Feb 24

More than three-quarters of the world’s coral reefs are seriously threatened by overfishing, pollution and climate change, according to a comprehensive new report.

The report, entitled ‘Reefs at Risk Revisited’, was compiled by the World Resources Institute (WRI) and 25 other research organisations. It builds on a 1998 analysis of coral reefs, and enables scientists to compare the changing threats to coral reefs around the world.

Photo of damselfish over an Acropora colony

Damselfish feeding above a healthy Acropora colony. Acropora corals are particularly sensitive to the effects of climate change.

Changing threats

The most immediate threat to reefs is overfishing. Since the 1998 report, there has been an 80% increase in the threat from overfishing and destructive fishing, particularly in the Indian and Pacific Oceans.

The pressure on coral reefs appears to be highest in Southeast Asia, where nearly 95% of reefs are threatened.

Photo of dead Acropora colony after cyanide fishing

A dead Acropora colony, several years after the use of destructive fishing methods.

However, by 2030 it is expected that the primary threat to coral reefs will be the effects of climate change. Mass coral bleaching, a stress response to warming waters in which corals expel their symbiotic algae and turn white, is becoming more frequent as ocean temperatures rise. Extreme bleaching events kill corals outright, while less extreme events can weaken corals, affect coral reproduction, reduce growth and calcification (vital for the development of the coral skeleton), and leave them vulnerable to disease.

Photo of boulder brain coral showing bleaching

A partly bleached boulder brain coral colony.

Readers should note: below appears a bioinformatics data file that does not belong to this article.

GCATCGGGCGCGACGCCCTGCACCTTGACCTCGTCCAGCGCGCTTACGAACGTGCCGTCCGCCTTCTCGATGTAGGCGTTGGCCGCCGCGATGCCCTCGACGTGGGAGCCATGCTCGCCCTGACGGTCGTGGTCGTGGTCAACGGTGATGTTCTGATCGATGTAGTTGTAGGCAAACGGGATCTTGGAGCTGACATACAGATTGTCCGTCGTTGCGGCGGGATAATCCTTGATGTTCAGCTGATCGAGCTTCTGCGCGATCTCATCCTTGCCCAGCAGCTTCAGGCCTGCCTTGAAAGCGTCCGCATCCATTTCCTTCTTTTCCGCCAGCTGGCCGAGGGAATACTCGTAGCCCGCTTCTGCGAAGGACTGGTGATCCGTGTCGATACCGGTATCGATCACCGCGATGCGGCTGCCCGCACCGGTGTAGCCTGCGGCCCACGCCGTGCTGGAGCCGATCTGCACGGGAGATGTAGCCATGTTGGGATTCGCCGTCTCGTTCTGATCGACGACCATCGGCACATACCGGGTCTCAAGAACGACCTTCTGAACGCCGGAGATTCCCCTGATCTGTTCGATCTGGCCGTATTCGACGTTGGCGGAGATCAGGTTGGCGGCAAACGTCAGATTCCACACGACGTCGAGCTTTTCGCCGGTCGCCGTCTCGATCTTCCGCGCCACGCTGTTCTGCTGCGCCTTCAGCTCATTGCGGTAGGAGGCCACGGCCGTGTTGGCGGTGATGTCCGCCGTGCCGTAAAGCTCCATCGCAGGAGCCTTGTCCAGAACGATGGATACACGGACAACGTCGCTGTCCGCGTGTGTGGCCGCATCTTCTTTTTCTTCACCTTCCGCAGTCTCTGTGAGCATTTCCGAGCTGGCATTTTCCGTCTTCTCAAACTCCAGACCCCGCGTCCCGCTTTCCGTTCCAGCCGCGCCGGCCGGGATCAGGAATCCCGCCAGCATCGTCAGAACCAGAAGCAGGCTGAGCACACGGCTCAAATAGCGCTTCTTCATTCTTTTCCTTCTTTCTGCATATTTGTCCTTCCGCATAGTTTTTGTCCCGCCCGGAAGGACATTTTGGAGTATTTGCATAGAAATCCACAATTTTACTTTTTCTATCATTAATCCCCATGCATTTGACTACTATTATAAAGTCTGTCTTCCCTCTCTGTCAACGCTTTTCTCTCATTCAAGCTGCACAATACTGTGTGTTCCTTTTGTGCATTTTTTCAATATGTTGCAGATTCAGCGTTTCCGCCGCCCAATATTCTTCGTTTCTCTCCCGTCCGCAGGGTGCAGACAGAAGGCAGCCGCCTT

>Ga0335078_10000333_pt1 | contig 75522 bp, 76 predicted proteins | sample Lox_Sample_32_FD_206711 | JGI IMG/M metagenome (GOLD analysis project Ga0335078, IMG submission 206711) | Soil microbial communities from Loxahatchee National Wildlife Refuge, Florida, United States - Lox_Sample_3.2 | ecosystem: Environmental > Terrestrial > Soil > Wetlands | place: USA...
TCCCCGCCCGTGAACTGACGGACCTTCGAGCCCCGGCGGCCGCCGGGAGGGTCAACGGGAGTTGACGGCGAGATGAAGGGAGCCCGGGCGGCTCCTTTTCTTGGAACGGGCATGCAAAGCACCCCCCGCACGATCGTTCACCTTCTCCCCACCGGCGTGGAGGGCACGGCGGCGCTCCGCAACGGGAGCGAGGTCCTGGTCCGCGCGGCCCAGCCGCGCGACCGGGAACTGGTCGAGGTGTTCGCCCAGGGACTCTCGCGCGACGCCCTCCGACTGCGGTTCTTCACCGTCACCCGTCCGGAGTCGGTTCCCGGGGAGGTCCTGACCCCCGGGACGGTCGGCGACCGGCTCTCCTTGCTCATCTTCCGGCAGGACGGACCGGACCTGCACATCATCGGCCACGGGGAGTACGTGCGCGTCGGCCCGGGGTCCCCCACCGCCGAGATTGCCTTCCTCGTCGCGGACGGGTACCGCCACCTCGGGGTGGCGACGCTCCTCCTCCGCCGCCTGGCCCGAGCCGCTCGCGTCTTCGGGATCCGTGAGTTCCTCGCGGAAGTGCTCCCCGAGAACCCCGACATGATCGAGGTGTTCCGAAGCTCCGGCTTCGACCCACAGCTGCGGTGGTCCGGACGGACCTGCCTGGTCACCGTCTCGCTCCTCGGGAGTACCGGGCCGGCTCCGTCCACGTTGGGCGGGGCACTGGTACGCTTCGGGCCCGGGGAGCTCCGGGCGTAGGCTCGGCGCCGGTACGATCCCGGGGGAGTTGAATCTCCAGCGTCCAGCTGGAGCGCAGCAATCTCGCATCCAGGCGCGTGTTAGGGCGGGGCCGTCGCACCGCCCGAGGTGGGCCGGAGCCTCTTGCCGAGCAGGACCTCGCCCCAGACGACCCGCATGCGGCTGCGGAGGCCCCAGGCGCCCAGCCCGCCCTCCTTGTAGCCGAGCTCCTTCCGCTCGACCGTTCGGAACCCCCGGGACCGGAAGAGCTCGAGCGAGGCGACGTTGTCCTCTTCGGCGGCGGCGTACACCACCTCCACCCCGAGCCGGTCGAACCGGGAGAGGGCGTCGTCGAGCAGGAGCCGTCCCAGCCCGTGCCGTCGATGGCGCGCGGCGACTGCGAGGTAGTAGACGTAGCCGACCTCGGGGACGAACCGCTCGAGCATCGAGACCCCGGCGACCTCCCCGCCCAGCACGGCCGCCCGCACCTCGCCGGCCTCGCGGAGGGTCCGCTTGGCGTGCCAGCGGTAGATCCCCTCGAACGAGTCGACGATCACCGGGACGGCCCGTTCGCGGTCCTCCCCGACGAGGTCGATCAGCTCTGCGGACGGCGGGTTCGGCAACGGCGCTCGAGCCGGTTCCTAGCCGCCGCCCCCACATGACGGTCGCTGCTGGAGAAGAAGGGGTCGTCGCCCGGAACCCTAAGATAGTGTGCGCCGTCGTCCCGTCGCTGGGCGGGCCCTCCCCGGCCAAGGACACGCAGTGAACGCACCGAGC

The report suggests that during the 2030s, roughly half of reefs will experience thermal stress sufficient to induce severe bleaching, rising to more than 95% of reefs being affected by the 2050s.

Still hope

Although the ‘Reefs at Risk’ report offers a troubling picture of the world’s coral reefs, it also offers a glimmer of hope. Reefs around the world have shown a capacity to rebound from even extreme damage, while active management is protecting reefs and aiding recovery in some areas.

There are reasons for hope,” said Lauretta Burke, senior associate at WRI and a lead author of the report. “Reefs are resilient; and by reducing the local pressures, we can help buy time to find solutions to global threats that can preserve reefs for future generations.”

Photo of blue rice coral in shallow reef

Blue rice coral is found in many parts of the United States Marine Protected Areas network.

Marine Protected Areas (MPAs) can reduce threats to reefs, often by focusing on managing overfishing and destructive fishing practices, and by reducing pollution from land.

More than a quarter of the world’s reefs are within MPAs. However, only 6% of coral reefs found in MPAs worldwide are currently rated as effectively managed, pointing to the need to designate more protected areas and improve the effectiveness of existing MPAs to protect reefs.

By tackling local threats such as overfishing and pollution head-on and by creating healthy reef systems, we may be able to “ buy time” for coral reefs in the face of climate change, the report concludes.

The report is full of solutions – real world examples where people have succeeded to turn things around,” says Dr Mark Spalding, senior marine scientist at The Nature Conservancy.

Visit the World Resources Institute website.

Read a summary of Reefs at Risk Revisited (PDF 3.9 MB) or view the full Reefs at Risk Revisited report (PDF 6.1 MB).

Learn more about corals on ARKive.

Helen Roddis, ARKive Species Text Author

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